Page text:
Think not of them, thou hast thy music too,—
While barred clouds bloom the soft-dying day,
And touch the stubble-plains with rosy hue;
Then in a wailful choir the small gnats mourn
Among the river sallows, borne aloft
Or sinking as the light wind lives or dies;
And full-grown lambs loud bleat from hilly bourn;
Hedge-crickets sing; and now with treble soft
The red-breast whistles from a garden-croft;
And gathering swallows twitter in the skies.

~John Keats, “To Autumn”

Though pyramids decay

’T is an honorable thought,
And makes one lift one’s hat,
As one encountered gentlefolk
Upon a daily street,

That we ’ve immortal place,
Though pyramids decay,
And kingdoms, like the orchard,
Flit russetly away.

~Emily Dickinson
Image via Pexels.com

This poem has some things to say to this other poem, so I’ll just put them both here and let them talk it out. The following poem has chatted with Dickinson’s work here before, but I need pretty much no excuse to reread “Ozymandias” for the gazillionth time.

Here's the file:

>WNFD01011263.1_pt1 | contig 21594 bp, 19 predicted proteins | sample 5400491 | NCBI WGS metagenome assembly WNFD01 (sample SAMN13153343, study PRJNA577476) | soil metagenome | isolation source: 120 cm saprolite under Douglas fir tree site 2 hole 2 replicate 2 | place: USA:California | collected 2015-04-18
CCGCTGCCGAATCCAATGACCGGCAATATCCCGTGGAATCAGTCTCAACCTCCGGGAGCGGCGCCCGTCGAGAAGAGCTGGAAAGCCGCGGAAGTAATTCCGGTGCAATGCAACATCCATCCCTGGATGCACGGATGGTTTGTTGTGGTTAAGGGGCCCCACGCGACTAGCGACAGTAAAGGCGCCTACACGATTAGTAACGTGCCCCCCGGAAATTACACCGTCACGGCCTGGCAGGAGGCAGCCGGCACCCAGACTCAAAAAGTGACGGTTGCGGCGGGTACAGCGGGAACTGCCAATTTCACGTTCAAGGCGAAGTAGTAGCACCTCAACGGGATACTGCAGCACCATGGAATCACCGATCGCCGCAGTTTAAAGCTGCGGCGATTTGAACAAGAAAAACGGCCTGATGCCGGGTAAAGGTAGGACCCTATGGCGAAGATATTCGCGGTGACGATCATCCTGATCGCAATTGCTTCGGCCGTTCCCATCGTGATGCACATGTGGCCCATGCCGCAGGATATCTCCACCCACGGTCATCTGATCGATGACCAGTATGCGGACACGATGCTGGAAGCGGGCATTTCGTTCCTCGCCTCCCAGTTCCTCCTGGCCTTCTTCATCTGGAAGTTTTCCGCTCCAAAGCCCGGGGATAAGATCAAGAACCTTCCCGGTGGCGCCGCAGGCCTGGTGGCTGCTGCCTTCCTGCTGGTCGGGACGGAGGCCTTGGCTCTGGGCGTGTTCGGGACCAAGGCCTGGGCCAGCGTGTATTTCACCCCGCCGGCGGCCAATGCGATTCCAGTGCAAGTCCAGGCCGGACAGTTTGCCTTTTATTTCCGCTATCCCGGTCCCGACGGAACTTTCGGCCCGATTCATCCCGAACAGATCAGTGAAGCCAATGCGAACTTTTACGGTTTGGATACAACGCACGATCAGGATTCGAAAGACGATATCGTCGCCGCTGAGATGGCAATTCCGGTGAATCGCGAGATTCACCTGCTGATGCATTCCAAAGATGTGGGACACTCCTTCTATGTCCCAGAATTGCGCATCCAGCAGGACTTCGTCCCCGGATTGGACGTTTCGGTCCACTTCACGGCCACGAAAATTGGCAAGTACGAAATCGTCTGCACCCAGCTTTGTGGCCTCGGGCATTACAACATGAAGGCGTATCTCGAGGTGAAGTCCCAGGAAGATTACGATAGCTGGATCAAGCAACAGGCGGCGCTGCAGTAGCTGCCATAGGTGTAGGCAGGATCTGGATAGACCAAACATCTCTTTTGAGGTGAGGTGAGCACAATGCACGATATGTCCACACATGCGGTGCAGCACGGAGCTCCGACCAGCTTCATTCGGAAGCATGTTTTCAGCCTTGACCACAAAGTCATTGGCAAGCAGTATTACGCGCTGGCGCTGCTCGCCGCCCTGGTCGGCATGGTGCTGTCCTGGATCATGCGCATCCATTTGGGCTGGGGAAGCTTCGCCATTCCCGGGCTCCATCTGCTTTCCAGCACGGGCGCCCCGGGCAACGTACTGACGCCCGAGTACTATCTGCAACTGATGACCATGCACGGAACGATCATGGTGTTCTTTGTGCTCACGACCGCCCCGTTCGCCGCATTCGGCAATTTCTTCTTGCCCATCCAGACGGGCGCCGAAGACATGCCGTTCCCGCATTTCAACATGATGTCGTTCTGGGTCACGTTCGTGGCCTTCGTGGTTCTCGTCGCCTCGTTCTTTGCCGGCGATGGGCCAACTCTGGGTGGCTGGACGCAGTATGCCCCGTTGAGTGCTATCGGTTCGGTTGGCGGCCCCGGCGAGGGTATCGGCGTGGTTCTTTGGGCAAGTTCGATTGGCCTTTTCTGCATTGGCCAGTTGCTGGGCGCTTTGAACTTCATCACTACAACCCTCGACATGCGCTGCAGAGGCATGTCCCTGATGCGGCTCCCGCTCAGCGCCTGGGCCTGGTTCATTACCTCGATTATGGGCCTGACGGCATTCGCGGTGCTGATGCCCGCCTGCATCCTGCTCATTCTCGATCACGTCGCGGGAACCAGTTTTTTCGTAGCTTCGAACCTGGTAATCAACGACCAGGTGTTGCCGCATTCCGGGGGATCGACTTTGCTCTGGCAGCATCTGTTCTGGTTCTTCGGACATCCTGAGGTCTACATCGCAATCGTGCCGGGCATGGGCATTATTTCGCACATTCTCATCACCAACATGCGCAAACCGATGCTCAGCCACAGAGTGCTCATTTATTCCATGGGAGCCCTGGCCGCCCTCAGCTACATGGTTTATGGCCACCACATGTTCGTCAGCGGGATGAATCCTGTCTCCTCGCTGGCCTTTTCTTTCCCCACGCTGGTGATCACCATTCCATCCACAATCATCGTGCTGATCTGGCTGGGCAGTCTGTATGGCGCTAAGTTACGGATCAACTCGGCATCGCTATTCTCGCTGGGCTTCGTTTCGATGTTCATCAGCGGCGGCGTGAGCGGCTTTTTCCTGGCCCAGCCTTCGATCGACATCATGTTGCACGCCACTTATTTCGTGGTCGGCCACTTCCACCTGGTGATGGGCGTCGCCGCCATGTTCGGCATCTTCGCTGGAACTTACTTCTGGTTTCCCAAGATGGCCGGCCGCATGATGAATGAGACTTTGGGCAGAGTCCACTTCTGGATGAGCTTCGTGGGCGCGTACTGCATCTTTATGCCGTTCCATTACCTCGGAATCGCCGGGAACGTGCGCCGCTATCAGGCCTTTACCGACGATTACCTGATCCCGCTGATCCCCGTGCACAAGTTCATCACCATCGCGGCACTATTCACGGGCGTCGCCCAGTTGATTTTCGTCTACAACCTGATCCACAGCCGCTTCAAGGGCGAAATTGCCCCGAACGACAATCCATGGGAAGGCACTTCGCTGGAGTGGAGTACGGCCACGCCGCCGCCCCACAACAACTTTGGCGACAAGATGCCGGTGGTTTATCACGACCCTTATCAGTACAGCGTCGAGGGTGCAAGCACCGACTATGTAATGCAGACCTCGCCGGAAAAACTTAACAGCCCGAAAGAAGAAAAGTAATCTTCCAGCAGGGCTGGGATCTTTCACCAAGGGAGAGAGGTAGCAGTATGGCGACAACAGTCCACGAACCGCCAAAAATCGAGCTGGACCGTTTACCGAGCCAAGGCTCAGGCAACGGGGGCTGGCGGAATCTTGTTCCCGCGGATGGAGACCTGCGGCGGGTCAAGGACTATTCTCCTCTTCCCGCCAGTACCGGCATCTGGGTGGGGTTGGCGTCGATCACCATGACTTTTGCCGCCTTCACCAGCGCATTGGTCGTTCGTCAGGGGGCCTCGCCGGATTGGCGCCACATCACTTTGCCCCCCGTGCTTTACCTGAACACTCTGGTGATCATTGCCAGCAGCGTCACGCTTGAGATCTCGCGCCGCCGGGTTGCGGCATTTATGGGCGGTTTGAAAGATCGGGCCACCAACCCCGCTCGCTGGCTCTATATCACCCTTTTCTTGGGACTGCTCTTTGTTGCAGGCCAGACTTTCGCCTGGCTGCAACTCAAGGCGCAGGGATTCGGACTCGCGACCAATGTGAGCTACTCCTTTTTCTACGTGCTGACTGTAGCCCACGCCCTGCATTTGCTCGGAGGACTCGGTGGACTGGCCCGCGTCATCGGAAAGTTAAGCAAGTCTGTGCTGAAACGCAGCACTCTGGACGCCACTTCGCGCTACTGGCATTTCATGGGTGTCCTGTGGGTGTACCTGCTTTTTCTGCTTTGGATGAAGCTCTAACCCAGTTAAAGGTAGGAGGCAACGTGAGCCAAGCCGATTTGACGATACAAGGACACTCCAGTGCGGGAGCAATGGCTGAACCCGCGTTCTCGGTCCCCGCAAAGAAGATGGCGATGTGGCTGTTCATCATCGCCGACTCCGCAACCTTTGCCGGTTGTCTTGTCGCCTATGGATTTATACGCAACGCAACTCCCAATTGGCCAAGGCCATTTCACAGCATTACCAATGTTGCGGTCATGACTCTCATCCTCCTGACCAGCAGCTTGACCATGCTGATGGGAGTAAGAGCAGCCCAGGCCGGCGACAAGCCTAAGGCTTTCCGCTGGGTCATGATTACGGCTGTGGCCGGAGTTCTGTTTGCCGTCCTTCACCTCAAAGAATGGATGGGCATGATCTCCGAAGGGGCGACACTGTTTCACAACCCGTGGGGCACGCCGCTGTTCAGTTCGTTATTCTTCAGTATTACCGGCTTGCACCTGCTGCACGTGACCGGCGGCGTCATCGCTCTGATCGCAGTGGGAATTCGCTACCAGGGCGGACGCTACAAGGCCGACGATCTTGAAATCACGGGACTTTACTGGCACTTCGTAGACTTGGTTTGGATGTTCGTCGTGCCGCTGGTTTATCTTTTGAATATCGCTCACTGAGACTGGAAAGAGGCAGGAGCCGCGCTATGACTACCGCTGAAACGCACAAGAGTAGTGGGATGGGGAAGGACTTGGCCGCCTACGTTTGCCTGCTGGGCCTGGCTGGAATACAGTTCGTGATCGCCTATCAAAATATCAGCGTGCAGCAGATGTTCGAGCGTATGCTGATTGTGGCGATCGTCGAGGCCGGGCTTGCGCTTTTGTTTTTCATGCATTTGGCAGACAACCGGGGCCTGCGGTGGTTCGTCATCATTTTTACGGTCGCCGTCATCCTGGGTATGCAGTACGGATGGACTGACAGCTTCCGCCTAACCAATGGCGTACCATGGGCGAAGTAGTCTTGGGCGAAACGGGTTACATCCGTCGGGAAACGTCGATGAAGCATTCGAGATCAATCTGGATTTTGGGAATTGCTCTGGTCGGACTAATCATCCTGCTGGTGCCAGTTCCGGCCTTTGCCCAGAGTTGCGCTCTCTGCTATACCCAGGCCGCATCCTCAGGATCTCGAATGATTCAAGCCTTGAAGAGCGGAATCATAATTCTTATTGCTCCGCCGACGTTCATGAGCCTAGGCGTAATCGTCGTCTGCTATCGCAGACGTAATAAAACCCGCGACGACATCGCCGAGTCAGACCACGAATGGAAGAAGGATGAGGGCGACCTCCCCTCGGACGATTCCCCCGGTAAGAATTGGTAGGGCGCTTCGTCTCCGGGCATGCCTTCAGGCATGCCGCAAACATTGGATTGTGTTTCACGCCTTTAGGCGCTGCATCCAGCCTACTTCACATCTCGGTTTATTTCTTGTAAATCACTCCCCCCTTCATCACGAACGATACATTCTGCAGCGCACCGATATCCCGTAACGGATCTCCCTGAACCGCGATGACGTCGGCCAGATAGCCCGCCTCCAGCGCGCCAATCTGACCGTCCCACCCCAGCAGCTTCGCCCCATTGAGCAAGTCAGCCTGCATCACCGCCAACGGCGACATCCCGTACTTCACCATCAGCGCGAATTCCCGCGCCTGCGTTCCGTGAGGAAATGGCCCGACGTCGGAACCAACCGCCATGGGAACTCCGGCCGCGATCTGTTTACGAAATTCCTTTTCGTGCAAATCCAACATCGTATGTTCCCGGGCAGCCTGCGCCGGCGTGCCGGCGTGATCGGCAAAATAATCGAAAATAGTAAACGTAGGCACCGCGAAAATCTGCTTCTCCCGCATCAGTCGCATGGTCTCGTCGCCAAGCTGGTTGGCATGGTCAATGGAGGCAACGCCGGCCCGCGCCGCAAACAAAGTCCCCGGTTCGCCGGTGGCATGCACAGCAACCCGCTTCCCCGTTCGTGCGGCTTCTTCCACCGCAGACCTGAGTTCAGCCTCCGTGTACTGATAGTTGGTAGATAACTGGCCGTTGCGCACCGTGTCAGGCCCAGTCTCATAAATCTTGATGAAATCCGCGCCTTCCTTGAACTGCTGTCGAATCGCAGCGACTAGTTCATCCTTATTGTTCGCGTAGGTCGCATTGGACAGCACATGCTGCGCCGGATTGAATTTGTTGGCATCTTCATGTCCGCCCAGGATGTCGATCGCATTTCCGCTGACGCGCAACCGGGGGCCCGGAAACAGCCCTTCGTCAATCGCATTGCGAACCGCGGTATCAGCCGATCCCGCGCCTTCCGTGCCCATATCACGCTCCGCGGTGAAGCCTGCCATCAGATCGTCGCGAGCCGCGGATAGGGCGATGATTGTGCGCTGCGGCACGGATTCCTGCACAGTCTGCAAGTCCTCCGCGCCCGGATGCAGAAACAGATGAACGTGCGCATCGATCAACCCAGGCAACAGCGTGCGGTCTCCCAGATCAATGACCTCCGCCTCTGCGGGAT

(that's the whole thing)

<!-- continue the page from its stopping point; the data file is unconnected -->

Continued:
I met a traveller from an antique land,
Who said—“Two vast and trunkless legs of stone
Stand in the desert. . . . Near them, on the sand,
Half sunk a shattered visage lies, whose frown,
And wrinkled lip, and sneer of cold command,
Tell that its sculptor well those passions read
Which yet survive, stamped on these lifeless things,
The hand that mocked them, and the heart that fed;
And on the pedestal, these words appear:
My name is Ozymandias, King of Kings;
Look on my Works, ye Mighty, and despair!
Nothing beside remains. Round the decay
Of that colossal Wreck, boundless and bare
The lone and level sands stretch far away.”

~Percy Bysshe Shelley

Death vs. Ozymandias

Because I could not stop for Death –
He kindly stopped for me –
The Carriage held but just Ourselves –